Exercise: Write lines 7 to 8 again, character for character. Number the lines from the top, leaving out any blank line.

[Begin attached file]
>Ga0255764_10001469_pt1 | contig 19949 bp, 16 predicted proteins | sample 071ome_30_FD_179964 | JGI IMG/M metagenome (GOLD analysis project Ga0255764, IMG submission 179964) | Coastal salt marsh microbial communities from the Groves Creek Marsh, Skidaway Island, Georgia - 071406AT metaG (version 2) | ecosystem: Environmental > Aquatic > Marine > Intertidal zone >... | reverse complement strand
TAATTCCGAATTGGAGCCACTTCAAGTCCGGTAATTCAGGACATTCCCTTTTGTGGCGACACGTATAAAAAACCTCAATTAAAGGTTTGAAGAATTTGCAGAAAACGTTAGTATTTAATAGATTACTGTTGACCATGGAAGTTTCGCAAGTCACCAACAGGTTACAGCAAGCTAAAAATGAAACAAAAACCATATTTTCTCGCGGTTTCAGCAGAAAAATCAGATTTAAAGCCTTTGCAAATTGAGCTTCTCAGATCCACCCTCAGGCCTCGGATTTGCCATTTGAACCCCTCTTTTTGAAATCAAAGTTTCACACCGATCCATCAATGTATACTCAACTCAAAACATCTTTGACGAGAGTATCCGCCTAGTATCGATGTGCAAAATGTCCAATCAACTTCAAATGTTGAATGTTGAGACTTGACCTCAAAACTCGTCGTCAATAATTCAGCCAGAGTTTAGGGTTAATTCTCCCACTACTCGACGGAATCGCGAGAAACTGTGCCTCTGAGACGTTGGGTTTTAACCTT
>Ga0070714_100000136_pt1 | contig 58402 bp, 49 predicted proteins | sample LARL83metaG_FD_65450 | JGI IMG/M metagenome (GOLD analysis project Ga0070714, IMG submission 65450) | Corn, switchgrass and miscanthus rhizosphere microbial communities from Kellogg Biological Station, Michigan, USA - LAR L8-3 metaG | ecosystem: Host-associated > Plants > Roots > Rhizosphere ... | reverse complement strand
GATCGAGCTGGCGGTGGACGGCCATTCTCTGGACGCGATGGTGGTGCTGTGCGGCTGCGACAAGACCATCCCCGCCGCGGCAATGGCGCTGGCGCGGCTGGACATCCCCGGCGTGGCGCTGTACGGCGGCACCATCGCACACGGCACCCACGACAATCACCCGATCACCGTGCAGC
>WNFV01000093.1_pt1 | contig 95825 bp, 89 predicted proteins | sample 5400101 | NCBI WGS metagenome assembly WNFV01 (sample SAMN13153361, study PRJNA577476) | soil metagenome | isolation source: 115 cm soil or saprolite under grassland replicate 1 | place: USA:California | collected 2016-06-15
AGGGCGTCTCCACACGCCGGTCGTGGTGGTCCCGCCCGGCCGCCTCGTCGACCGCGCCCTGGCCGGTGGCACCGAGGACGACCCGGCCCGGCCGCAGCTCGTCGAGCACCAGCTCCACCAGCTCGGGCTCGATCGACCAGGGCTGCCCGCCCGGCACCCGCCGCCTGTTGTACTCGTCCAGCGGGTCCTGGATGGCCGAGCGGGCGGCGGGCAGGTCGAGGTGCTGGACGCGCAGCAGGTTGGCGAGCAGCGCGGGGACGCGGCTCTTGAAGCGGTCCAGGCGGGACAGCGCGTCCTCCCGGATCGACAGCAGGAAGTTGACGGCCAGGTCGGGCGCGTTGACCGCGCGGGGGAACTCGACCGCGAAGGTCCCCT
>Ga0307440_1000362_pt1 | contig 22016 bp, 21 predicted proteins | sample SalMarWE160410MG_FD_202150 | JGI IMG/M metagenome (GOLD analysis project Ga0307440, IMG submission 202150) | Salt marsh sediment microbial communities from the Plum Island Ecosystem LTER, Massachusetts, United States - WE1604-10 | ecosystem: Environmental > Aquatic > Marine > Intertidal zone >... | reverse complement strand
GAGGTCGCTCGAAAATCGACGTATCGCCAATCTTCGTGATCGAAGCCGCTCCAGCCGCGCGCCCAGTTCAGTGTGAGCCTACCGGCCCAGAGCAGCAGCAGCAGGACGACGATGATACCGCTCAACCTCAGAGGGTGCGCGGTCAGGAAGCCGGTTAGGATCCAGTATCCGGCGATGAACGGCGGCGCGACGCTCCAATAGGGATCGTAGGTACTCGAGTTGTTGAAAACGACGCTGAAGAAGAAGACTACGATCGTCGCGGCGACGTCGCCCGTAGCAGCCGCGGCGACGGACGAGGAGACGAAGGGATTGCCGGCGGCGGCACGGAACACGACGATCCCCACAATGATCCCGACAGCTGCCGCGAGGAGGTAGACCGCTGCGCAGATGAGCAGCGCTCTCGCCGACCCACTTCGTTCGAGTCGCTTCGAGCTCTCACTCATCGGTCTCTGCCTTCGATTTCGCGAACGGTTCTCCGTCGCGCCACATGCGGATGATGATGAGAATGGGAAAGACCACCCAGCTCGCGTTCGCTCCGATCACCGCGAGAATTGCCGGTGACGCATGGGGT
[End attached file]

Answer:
>Ga0307440_1000362_pt1 | contig 22016 bp, 21 predicted proteins | sample SalMarWE160410MG_FD_202150 | JGI IMG/M metagenome (GOLD analysis project Ga0307440, IMG submission 202150) | Salt marsh sediment microbial communities from the Plum Island Ecosystem LTER, Massachusetts, United States - WE1604-10 | ecosystem: Environmental > Aquatic > Marine > Intertidal zone >... | reverse complement strand
GAGGTCGCTCGAAAATCGACGTATCGCCAATCTTCGTGATCGAAGCCGCTCCAGCCGCGCGCCCAGTTCAGTGTGAGCCTACCGGCCCAGAGCAGCAGCAGCAGGACGACGATGATACCGCTCAACCTCAGAGGGTGCGCGGTCAGGAAGCCGGTTAGGATCCAGTATCCGGCGATGAACGGCGGCGCGACGCTCCAATAGGGATCGTAGGTACTCGAGTTGTTGAAAACGACGCTGAAGAAGAAGACTACGATCGTCGCGGCGACGTCGCCCGTAGCAGCCGCGGCGACGGACGAGGAGACGAAGGGATTGCCGGCGGCGGCACGGAACACGACGATCCCCACAATGATCCCGACAGCTGCCGCGAGGAGGTAGACCGCTGCGCAGATGAGCAGCGCTCTCGCCGACCCACTTCGTTCGAGTCGCTTCGAGCTCTCACTCATCGGTCTCTGCCTTCGATTTCGCGAACGGTTCTCCGTCGCGCCACATGCGGATGATGATGAGAATGGGAAAGACCACCCAGCTCGCGTTCGCTCCGATCACCGCGAGAATTGCCGGTGACGCATGGGGT